lthough quantitative easing has grabbed the headlines, a number of central banks around the world have enacted other extraordinary measures in attempts to manage their economies. The Swiss National Bank (SNB), for example, adopted an exchange rate peg versus the euro while increasing its foreign exchange reserves to almost 80% of Swiss GDP. Sweden’s central bank, the Riksbank, established explicit policy rate guidance more than five years ago. The Reserve Bank of New Zealand (RBNZ) has an inflation target range and has applied “flexible inflation targeting”’ for quite some time. And the Hong Kong Monetary Authority (HKMA) and the Monetary Authority of Singapore (MAS) use exchange-rate management to set monetary policy.
Each of these central banks has its own specific mandate, yet they have something in common: Their domestic asset markets are viewed as “safe harbors.” This phenomenon intensified during the European sovereign debt crisis and continues today. With increased capital inflows came high foreign ownership in their government bond markets, excessive exchange-rate appreciation, and rising equity and property markets. As shown in Figure 1, the real estate sector in some of these countries has become “bubbly.” As a result, the central banks in these economies may have to take more unconventional measures to stem the flow of capital and prevent asset bubbles.
The HKMA and MAS recognized that property prices and economic fundamentals have a “disconnect,” and announced measures to quell real estate speculation by setting loan limits and special stamp duties. The SNB, Riksbank and RBNZ have expressed concerns about a potential bubble forming in their housing markets. Since the majority of these central banks’ interest rates are low or near zero, or they set policy through the exchange rate, the ability to tighten policy to manage asset bubbles has diminished.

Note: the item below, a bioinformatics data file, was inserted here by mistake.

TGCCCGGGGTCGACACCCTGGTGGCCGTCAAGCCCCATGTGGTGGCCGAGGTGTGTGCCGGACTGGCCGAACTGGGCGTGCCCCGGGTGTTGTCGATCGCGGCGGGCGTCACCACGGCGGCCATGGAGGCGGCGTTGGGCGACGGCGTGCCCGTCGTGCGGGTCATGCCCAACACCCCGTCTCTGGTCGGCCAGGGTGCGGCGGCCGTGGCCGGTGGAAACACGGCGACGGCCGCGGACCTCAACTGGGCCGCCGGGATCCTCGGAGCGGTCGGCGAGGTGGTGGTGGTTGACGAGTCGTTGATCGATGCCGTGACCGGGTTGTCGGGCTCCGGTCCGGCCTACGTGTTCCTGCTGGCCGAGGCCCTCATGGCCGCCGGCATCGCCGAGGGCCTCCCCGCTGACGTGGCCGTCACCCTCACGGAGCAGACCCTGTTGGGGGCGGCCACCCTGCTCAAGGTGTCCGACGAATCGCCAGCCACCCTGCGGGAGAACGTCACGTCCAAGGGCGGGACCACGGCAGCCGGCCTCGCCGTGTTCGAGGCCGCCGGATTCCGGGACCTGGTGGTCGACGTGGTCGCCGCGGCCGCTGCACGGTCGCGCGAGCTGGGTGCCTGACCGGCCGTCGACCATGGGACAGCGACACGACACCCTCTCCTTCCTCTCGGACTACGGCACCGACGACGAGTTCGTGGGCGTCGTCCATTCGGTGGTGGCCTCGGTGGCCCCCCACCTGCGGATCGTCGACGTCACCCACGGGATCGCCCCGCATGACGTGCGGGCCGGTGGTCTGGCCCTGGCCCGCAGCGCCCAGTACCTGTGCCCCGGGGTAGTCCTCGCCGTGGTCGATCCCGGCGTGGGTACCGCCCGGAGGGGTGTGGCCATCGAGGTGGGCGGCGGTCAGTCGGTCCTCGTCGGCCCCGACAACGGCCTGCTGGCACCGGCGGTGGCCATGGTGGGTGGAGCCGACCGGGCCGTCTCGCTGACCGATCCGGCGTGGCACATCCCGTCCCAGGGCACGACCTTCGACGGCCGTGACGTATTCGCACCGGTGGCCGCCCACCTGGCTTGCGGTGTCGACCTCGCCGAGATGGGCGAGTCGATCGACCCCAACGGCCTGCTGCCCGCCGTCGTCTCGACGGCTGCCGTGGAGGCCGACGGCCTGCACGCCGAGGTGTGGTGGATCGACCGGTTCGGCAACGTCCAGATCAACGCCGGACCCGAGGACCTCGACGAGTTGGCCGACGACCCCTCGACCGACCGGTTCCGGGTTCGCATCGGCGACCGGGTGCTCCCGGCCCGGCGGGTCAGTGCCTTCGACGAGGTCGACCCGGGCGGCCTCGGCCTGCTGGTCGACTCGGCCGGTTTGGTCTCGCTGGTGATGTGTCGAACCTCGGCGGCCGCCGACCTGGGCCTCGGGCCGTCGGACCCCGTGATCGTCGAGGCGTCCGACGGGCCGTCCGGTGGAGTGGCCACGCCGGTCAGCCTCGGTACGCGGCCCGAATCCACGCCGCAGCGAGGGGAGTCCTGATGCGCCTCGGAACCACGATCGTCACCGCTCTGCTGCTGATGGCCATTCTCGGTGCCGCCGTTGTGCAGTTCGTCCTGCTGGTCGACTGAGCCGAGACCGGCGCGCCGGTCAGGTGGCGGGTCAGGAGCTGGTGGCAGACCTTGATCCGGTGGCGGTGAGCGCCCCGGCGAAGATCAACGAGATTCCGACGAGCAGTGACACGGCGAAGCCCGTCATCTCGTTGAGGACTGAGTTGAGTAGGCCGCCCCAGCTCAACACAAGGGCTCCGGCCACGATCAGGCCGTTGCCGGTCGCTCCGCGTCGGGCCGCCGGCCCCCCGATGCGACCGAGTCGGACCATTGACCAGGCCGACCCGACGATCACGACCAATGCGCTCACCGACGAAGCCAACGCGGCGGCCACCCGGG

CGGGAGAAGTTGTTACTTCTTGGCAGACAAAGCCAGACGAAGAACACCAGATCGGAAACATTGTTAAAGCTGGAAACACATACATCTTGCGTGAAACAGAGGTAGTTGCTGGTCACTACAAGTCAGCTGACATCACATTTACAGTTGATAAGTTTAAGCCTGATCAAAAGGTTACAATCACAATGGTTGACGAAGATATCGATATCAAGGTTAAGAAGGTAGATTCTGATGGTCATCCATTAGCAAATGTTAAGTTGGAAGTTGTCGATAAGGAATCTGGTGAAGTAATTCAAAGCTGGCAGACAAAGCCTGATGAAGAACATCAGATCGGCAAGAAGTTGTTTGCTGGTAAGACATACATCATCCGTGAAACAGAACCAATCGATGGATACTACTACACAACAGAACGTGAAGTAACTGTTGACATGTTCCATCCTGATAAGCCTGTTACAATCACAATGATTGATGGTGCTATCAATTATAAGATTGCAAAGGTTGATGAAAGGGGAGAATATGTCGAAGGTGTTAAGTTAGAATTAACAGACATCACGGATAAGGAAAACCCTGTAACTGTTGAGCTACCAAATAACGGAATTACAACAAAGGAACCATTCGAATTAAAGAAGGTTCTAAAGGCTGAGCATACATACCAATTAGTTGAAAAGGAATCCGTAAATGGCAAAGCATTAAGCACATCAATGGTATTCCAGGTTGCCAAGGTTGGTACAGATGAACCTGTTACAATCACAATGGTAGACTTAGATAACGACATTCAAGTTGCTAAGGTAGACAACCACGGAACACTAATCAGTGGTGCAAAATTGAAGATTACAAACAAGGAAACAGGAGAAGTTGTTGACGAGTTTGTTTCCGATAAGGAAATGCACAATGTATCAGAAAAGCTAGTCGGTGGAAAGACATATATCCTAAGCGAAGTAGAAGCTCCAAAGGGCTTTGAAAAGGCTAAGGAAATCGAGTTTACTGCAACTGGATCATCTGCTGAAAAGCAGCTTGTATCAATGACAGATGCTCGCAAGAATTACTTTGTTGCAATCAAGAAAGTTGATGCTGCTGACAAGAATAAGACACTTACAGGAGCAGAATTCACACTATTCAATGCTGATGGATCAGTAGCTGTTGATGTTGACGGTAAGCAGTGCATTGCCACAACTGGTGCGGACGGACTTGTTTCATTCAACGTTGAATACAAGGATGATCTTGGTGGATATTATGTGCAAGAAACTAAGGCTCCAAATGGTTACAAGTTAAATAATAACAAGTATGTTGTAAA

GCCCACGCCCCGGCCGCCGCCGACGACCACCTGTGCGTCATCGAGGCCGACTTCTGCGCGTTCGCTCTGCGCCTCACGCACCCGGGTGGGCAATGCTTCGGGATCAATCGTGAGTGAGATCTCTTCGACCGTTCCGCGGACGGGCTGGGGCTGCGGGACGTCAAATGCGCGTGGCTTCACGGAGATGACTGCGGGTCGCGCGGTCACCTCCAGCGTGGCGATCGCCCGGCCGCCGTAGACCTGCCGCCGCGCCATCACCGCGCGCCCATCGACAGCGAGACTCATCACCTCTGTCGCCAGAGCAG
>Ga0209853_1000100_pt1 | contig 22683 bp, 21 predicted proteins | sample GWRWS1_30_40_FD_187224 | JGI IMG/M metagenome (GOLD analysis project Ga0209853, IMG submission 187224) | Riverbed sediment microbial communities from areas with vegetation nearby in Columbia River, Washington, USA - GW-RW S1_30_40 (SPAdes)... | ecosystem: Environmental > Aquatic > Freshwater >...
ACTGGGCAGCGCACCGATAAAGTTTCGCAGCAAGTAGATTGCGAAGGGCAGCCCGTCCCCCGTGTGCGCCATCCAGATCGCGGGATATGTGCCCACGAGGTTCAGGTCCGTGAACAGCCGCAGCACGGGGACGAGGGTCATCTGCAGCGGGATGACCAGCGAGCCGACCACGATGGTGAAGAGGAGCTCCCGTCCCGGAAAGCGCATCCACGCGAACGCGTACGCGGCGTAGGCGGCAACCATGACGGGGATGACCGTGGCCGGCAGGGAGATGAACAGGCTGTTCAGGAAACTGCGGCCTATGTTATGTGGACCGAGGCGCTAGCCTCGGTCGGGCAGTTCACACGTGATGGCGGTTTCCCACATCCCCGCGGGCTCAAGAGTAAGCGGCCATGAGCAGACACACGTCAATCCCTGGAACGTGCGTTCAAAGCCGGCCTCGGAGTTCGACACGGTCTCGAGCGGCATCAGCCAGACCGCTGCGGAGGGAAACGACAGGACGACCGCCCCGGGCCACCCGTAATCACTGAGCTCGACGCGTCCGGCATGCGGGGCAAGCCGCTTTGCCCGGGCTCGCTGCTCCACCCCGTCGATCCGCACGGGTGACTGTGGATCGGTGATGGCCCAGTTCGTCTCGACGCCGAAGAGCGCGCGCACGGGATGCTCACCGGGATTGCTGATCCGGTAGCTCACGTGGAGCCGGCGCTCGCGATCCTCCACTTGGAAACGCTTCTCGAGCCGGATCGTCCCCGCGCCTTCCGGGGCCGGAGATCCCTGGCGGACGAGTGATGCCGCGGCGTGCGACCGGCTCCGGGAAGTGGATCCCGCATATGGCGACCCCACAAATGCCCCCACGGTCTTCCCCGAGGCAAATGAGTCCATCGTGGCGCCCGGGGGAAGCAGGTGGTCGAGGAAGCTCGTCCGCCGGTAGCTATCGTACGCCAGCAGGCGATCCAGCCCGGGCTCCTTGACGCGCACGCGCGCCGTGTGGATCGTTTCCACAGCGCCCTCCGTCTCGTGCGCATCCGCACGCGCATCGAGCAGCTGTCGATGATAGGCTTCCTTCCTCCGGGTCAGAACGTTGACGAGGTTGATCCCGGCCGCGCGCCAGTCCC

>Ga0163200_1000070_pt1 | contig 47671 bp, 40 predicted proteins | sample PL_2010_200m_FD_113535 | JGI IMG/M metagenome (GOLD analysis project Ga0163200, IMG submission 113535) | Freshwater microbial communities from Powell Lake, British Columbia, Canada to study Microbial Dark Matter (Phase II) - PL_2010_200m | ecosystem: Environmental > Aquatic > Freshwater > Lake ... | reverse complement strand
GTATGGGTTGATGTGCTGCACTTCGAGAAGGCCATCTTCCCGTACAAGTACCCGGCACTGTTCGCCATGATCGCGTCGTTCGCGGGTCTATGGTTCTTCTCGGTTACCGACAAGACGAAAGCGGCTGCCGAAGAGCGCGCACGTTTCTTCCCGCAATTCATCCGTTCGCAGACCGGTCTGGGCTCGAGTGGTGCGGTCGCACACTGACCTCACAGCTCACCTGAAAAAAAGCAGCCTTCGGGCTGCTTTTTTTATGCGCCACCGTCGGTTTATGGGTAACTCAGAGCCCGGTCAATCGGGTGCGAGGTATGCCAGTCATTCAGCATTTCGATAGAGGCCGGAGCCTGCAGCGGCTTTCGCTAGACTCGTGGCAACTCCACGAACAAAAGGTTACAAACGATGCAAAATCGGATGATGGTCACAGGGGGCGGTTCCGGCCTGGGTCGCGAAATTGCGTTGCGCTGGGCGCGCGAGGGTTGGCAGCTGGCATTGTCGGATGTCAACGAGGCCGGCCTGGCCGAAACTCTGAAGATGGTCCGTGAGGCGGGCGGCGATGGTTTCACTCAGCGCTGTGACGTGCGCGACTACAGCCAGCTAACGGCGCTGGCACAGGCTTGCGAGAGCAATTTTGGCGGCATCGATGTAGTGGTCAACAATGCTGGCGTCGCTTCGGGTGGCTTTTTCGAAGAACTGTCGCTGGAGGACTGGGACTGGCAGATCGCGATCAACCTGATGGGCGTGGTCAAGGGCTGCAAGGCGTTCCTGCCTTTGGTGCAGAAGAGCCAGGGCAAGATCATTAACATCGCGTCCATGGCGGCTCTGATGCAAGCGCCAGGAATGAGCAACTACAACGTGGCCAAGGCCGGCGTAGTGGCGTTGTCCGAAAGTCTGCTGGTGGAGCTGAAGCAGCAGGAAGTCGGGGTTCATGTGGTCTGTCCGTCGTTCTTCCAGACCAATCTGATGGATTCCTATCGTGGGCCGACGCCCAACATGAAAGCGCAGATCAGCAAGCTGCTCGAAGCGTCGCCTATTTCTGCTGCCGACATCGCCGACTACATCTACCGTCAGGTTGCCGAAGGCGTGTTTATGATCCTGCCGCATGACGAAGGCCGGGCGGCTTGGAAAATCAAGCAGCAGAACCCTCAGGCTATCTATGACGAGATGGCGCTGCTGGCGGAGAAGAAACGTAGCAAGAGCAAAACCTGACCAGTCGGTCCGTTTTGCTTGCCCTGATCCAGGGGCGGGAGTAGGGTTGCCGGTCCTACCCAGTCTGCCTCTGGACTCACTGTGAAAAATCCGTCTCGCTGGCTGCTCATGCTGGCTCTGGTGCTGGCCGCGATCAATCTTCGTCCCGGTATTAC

These banks now have to walk a tight rope, balancing bubbling asset markets against slow-growing economies and appreciating currencies, as shown in Figure 2. Raising interest rates in an effort to deflate their asset bubbles would likely attract greater capital inflows and drive currencies even higher. Instead, central banks are left with the typical stabilizers to tame asset price inflation − more capital controls through stamp and indirect taxes, levies and negative deposit rates – and/or managing the real effective exchange rate. Under pegged or managed exchange-rate policy, central banks typically tolerate higher domestic inflation for periods of time in order to slow capital flows, cool off asset prices and slow real effective exchange-rate appreciation.
In our view, managing exchange-rate appreciation may become a focus for these central banks. Ultimately, the effect could be a reversal of capital “safety” flows, with the implication that these flows may go to other “safe harbors,” where central banks are actively stimulating their economies through their asset markets.